Many years ago I saw a cooking program about a Korean-American woman who decided to visit her homeland and pay homage to her roots by learning to cook and enjoy Korea’s traditional food. I remember being fascinated by the vast types of noodle dishes or Ramen, the unfamiliar vegetables and the exotic cuts of meat. The presenter travelled all over Korea and when she arrived in Seoul she invited one of her friends along to the Gwangjang Market.
The Gwangjang Market is more than a food market. It’s the place to go when shopping for Korean silk, tailored suits, traditional Korean shoes and custom-made Korean Hanbok.
At meal times the place is packed full with locals and for good reason. The food here is both good and cheap. It’s cooked right in front of you and almost all the vendors have a seating area for you to relax and enjoy your meal.
The whole market is quite small and can be walked through in about 30 minutes but as a tourist it took me a lot longer as I stopped at many stalls to soak in the sights and smells of the exotic dishes. From what I could see there are four types of sellers; those selling pancakes made from mungbeans, spinach, seafood and other things, those selling Korean sweets and desserts, the vegetable sellers and finally the ones offering meat and fish.
At the meat vendors you can have fresh seafood, fish soup, sushi, giant beef sausage and if you are feeling really adventurous, pig’s trotters.
And of course, loads of Kimchi!
I decided to try a bunch of different things and ended up with sushi, fish soup, mungbean pancake and some Ginseng sweets for dessert.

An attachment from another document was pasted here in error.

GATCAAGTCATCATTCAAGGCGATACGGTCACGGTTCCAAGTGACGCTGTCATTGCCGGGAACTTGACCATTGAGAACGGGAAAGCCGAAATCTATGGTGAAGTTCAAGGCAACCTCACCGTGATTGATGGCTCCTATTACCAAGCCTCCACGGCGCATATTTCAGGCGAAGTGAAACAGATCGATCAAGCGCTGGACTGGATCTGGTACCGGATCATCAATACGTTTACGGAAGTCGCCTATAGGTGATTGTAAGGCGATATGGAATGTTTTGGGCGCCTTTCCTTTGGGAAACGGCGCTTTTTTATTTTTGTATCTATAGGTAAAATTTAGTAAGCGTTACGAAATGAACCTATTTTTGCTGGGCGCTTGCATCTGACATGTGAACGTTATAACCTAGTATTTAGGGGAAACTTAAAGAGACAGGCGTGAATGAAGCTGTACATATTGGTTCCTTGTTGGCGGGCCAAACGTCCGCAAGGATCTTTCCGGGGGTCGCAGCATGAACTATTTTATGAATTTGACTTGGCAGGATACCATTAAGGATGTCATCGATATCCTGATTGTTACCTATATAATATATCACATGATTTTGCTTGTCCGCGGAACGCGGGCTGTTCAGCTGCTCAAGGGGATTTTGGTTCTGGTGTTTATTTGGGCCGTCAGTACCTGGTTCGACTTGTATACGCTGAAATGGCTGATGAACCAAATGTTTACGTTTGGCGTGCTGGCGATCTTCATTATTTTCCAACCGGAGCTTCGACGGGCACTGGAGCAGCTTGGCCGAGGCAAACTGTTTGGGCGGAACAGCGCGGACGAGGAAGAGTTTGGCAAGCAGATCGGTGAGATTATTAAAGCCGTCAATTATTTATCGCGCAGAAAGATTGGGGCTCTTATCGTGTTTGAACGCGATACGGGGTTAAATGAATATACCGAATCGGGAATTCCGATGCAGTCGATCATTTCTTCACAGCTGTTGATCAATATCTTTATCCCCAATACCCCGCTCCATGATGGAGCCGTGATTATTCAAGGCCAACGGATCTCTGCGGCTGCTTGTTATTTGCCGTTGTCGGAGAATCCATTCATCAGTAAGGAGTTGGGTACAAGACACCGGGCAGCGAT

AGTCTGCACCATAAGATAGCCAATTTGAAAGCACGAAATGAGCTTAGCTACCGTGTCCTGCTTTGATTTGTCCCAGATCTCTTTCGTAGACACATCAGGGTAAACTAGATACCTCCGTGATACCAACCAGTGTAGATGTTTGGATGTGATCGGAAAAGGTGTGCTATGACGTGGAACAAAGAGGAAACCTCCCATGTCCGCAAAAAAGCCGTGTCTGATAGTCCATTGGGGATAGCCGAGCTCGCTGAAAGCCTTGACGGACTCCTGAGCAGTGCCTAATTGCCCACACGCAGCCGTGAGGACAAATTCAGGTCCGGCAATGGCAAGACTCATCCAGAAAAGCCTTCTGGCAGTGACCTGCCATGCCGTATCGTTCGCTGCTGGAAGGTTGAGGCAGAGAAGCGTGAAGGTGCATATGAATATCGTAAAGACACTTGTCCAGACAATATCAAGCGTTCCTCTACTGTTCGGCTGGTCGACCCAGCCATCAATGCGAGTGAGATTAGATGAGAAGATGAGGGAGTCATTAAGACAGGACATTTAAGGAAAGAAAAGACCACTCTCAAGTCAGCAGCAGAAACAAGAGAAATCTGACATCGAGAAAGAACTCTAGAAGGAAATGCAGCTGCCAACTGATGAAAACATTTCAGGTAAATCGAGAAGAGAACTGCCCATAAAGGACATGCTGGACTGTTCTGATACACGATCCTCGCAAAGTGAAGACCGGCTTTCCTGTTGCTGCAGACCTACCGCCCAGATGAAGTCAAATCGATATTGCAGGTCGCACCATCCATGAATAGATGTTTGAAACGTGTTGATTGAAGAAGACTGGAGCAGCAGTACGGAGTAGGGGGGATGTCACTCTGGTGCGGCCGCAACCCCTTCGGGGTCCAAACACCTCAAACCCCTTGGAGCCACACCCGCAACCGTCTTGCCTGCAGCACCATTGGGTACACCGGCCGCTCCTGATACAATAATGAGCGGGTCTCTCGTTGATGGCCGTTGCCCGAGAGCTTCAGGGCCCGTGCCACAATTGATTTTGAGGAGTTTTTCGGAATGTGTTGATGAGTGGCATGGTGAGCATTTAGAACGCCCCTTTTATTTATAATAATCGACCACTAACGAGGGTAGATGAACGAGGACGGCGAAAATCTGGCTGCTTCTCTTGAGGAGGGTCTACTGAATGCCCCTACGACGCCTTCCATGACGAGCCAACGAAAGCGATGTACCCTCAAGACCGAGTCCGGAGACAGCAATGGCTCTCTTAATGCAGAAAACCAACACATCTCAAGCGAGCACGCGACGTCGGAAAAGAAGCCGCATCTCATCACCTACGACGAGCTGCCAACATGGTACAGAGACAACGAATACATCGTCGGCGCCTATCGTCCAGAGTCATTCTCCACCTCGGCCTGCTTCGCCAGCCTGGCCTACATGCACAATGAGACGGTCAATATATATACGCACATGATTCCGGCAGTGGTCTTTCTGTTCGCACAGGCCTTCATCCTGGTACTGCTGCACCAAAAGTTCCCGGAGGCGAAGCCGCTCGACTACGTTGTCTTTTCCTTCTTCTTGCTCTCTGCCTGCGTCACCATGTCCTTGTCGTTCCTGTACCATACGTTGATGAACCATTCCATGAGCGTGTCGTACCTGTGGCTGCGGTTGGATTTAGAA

Here is a short video I made of my lunch.
I had a fantastic time at this food market, it’s incredible how different the palate is in the West from that in the East. Also the style of eating; here in Korea it’s casual, you come inside, sit down with a bunch of strangers and enjoy sharing together a meal made of many small side dishes whereas at home everyday meals are mostly eaten alone or formal plans are made with friends and extended family and large plates of food are passed around the table. In fact this style of eating may be why the Eastern population has fewer cases of obesity and a collectively lower BMI than the population of the West.
I think I might borrow the asian style of eating. Even though I can’t get into the taste of Kimchi, I do like the idea of everyone bunched together casually sharing little bits of food. That’s the thing about travelling, it opens your mind and allows you the opportunity to see new ways of living that you can choose to ignore or take on as your own…